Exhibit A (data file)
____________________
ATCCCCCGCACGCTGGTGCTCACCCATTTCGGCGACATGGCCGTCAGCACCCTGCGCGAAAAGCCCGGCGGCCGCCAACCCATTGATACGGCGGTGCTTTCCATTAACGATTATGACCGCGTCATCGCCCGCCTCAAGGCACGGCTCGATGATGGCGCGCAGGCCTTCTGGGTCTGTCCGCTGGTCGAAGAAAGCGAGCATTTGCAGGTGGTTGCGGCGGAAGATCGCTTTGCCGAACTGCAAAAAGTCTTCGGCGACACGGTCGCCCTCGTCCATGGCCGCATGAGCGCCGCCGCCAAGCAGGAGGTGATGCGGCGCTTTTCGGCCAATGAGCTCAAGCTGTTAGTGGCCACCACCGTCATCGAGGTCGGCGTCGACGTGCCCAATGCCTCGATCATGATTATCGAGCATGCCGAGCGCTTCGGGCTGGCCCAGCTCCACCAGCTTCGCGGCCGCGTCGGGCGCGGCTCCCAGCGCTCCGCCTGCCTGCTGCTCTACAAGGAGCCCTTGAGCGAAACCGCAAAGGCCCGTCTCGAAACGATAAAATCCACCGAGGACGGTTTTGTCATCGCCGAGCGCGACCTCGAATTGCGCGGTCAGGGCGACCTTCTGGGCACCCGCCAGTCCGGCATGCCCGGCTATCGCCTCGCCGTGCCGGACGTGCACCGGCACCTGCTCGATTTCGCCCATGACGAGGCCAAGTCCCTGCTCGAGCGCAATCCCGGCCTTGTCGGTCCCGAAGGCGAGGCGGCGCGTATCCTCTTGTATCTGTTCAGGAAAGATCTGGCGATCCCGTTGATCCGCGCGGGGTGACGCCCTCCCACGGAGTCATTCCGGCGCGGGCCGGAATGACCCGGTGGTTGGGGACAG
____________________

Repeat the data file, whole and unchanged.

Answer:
ATCCCCCGCACGCTGGTGCTCACCCATTTCGGCGACATGGCCGTCAGCACCCTGCGCGAAAAGCCCGGCGGCCGCCAACCCATTGATACGGCGGTGCTTTCCATTAACGATTATGACCGCGTCATCGCCCGCCTCAAGGCACGGCTCGATGATGGCGCGCAGGCCTTCTGGGTCTGTCCGCTGGTCGAAGAAAGCGAGCATTTGCAGGTGGTTGCGGCGGAAGATCGCTTTGCCGAACTGCAAAAAGTCTTCGGCGACACGGTCGCCCTCGTCCATGGCCGCATGAGCGCCGCCGCCAAGCAGGAGGTGATGCGGCGCTTTTCGGCCAATGAGCTCAAGCTGTTAGTGGCCACCACCGTCATCGAGGTCGGCGTCGACGTGCCCAATGCCTCGATCATGATTATCGAGCATGCCGAGCGCTTCGGGCTGGCCCAGCTCCACCAGCTTCGCGGCCGCGTCGGGCGCGGCTCCCAGCGCTCCGCCTGCCTGCTGCTCTACAAGGAGCCCTTGAGCGAAACCGCAAAGGCCCGTCTCGAAACGATAAAATCCACCGAGGACGGTTTTGTCATCGCCGAGCGCGACCTCGAATTGCGCGGTCAGGGCGACCTTCTGGGCACCCGCCAGTCCGGCATGCCCGGCTATCGCCTCGCCGTGCCGGACGTGCACCGGCACCTGCTCGATTTCGCCCATGACGAGGCCAAGTCCCTGCTCGAGCGCAATCCCGGCCTTGTCGGTCCCGAAGGCGAGGCGGCGCGTATCCTCTTGTATCTGTTCAGGAAAGATCTGGCGATCCCGTTGATCCGCGCGGGGTGACGCCCTCCCACGGAGTCATTCCGGCGCGGGCCGGAATGACCCGGTGGTTGGGGACAG